Real-life negotiations typically involve multiple parties with different preferences for the different issues and bargaining strategies which change over time. Such a dynamic environment (with imperfect information) is addressed in this paper with a multi-population evolutionary algorithm (EA). Each population represents an evolving collection of bargaining strategies in our setup. The bargaining strategies are represented by a special kind of finite automata, which require only two transitions per state. We show that such automata (with a limited complexity) are a suitable choice in a computational setting. We furthermore describe an EA which generates highly-efficient bargaining automata in the course of time. A series of computational experiments shows that co-evolving automata are able to discriminate successfully between different opponents, although they receive no explicit information about the identity or preferences of their opponents. These results are important for the further development of evolving automata for real-life (agent system) applications.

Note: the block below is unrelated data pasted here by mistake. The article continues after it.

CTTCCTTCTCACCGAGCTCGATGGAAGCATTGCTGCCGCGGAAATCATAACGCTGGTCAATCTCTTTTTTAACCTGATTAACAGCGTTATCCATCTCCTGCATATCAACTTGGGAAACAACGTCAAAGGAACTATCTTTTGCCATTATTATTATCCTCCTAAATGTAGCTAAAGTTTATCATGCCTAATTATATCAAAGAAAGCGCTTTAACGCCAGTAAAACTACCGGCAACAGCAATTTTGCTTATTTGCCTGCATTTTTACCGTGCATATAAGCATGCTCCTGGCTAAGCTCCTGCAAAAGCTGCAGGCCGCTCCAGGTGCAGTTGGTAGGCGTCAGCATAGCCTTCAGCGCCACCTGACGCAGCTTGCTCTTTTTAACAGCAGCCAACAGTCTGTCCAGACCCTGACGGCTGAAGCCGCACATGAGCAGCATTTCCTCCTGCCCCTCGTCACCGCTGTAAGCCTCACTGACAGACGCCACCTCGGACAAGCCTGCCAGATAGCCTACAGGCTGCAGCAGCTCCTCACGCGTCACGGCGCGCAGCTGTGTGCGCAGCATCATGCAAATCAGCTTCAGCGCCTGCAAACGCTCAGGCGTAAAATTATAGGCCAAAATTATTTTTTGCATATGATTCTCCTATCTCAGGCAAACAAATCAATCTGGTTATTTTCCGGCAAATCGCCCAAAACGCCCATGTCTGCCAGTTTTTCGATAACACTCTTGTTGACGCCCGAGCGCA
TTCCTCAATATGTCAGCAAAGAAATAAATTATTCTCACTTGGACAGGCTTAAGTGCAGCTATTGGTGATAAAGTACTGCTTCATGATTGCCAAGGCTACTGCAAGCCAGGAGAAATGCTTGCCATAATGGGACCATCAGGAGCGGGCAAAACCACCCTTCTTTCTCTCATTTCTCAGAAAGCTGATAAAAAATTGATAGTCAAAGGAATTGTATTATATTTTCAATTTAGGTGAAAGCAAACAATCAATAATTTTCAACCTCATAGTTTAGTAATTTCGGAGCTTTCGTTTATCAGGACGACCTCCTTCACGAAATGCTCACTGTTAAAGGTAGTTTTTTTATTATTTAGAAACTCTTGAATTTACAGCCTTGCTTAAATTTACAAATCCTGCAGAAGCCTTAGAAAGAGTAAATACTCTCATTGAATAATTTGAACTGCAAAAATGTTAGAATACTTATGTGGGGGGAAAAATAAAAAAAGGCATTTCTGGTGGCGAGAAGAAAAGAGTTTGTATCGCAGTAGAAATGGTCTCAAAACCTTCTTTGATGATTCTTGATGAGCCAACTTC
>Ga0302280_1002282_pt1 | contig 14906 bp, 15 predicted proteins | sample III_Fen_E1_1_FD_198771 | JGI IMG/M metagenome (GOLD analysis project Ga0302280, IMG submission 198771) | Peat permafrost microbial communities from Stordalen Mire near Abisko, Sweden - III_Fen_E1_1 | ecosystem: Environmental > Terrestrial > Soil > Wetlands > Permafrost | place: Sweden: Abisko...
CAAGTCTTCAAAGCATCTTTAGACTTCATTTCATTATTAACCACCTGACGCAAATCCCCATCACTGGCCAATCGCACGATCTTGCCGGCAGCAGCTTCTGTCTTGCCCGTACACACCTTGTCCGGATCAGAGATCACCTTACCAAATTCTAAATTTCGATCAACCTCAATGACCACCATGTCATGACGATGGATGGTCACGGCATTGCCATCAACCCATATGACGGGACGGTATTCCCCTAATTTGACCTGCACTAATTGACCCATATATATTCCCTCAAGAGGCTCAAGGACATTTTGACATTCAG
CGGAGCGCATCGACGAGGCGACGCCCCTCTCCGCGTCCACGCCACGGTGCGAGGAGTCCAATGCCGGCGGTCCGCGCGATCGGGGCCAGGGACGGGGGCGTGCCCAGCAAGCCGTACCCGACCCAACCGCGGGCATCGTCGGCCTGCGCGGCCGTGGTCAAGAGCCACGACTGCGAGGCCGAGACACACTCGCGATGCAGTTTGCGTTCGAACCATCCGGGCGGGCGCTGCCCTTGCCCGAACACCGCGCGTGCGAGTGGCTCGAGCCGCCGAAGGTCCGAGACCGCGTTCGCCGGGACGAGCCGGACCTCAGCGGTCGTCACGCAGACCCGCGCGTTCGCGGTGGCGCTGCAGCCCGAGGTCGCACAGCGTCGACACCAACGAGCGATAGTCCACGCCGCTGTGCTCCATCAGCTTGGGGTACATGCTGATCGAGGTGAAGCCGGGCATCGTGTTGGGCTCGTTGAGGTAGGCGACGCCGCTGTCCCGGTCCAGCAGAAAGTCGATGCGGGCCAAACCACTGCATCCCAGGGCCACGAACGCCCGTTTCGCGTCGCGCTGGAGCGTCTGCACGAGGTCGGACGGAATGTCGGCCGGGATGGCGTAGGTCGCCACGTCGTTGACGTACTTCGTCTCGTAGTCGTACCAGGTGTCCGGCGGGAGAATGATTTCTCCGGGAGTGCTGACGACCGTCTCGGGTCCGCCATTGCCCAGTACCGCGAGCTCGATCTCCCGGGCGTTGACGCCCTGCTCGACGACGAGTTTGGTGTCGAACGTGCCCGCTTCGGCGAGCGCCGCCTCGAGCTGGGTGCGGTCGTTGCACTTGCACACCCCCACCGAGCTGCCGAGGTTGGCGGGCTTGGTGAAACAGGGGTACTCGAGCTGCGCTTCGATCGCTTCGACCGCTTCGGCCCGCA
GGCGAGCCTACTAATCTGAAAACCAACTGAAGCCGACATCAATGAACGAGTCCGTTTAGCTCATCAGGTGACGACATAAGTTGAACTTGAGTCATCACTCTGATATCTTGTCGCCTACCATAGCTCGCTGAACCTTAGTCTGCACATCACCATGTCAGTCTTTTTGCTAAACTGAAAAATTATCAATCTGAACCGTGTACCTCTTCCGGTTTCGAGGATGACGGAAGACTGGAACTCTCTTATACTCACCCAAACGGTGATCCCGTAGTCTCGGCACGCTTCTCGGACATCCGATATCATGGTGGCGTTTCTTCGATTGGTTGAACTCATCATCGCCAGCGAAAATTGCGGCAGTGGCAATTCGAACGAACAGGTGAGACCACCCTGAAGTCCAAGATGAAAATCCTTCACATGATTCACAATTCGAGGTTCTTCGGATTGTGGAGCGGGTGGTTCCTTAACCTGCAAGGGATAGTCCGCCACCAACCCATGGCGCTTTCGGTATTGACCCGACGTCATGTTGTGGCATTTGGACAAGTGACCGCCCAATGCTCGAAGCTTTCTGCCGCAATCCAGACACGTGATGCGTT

Optimization (acm G.1.6), Learning (acm I.2.6), Problem Solving, Control Methods, and Search (acm I.2.8)
Learning and adaptive systems (msc 68T05), Problem solving (heuristics, search strategies, etc.) (msc 68T20), 2-person games (msc 91A05), Noncooperative games (msc 91A10), Games in extensive form (msc 91A18), Multistage and repeated games (msc 91A20), Evolutionary games (msc 91A22), Rationality, learning (msc 91A26)
Software (theme 1), Logistics (theme 3), Energy (theme 4)
Software Engineering [SEN]
Intelligent and autonomous systems

van Bragt, D.D.B, & La Poutré, J.A. (2002). Co-evolving automata negotiate with a variety of opponents. Software Engineering [SEN]. CWI.